[Re: What is violence and non-violence, and who gets to define them in the context of social movements?]
Myself, as a participant in the anti-globalization movement, when I hear this question, I think of the FTAA protests in Quebec in 2001, when the police filled the entire city center with so much tear gas it even entered the ventilation system of the building where the heads of state were meeting. The only reason we could breathe at all—the only reason we weren’t cleared out like so many of the occupations last fall—was that courageous people in black were throwing back the tear gas canisters. They were the only thing protecting us from hospitalization or worse.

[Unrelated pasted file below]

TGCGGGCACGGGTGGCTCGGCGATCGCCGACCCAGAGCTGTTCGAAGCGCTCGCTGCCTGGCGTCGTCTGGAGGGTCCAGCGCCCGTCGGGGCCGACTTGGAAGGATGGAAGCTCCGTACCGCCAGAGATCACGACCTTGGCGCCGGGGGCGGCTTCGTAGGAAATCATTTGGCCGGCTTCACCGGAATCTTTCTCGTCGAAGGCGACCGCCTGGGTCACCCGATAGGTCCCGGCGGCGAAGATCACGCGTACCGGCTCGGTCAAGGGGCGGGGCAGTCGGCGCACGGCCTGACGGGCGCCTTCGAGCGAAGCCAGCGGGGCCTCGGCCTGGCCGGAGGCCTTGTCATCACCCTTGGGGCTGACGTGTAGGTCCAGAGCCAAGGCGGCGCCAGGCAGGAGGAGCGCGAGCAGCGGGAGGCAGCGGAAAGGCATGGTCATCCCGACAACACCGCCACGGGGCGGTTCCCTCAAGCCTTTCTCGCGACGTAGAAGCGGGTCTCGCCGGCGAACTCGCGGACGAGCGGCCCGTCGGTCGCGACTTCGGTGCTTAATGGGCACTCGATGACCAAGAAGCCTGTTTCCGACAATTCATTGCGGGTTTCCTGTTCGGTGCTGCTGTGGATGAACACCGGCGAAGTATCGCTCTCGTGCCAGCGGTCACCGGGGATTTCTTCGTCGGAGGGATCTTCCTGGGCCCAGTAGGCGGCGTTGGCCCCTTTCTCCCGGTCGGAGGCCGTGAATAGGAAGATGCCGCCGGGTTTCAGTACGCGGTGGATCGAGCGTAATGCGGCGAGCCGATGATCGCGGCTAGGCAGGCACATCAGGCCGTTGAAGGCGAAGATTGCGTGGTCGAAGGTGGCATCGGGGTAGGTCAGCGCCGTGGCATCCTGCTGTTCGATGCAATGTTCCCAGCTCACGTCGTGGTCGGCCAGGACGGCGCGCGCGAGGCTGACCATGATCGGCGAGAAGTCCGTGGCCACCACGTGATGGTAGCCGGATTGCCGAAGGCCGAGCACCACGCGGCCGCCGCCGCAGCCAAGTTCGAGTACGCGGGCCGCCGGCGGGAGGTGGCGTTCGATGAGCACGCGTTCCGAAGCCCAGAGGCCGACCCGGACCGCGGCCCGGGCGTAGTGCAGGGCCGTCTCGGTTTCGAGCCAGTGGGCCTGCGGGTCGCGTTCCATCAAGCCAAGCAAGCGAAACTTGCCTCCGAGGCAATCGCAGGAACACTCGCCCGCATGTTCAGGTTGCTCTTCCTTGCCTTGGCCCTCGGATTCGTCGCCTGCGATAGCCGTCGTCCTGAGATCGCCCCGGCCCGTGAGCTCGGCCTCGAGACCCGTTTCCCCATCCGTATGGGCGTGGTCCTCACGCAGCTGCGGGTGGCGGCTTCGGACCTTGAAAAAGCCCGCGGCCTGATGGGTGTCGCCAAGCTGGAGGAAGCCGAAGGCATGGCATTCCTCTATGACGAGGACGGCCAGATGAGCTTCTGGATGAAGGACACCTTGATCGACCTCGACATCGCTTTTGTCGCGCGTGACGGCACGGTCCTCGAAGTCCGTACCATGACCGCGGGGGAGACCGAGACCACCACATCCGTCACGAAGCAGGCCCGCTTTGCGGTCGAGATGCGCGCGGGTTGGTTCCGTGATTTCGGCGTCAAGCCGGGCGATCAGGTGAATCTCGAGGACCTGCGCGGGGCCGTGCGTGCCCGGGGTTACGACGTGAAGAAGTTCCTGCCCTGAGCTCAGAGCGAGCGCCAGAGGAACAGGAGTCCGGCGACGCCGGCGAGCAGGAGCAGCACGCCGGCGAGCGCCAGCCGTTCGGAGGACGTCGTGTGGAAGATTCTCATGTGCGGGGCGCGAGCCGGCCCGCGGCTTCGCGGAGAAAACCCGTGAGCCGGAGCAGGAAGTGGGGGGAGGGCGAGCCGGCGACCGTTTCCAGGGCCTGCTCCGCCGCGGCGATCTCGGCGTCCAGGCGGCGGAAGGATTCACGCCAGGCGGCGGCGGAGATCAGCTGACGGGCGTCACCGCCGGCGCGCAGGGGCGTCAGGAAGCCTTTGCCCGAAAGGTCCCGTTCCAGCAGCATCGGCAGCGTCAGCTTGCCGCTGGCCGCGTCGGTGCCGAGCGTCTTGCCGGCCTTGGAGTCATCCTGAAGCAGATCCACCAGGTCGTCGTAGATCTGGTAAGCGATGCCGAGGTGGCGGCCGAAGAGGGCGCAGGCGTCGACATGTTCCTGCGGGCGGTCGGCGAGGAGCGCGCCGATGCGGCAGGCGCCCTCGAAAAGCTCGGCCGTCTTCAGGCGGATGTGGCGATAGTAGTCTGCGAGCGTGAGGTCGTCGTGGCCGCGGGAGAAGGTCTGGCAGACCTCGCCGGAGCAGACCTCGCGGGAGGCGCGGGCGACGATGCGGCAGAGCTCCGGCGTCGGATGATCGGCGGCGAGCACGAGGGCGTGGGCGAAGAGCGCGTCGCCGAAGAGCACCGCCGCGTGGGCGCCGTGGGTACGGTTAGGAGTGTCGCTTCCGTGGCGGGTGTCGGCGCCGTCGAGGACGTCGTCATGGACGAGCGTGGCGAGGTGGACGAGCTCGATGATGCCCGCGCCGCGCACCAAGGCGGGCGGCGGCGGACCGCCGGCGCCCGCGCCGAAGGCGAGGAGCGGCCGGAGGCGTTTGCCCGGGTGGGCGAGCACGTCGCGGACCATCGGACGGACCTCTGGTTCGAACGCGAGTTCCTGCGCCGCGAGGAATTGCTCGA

The next day, one newspaper article read “Violence erupted when protesters began hurling tear gas canisters at the police.” In practice, “violence” is code for illegitimate use of force: anything that interrupts or escapes the control of the authorities.
That explains why slumlords forcing rent increases on tenants isn’t violence, but defending yourself when the sheriff comes to evict you is. Pouring carcinogens into a river isn’t violence, but disabling the factory that produces them is. Imprisoning people isn’t violence, but rescuing people from officers who are trying to arrest them is.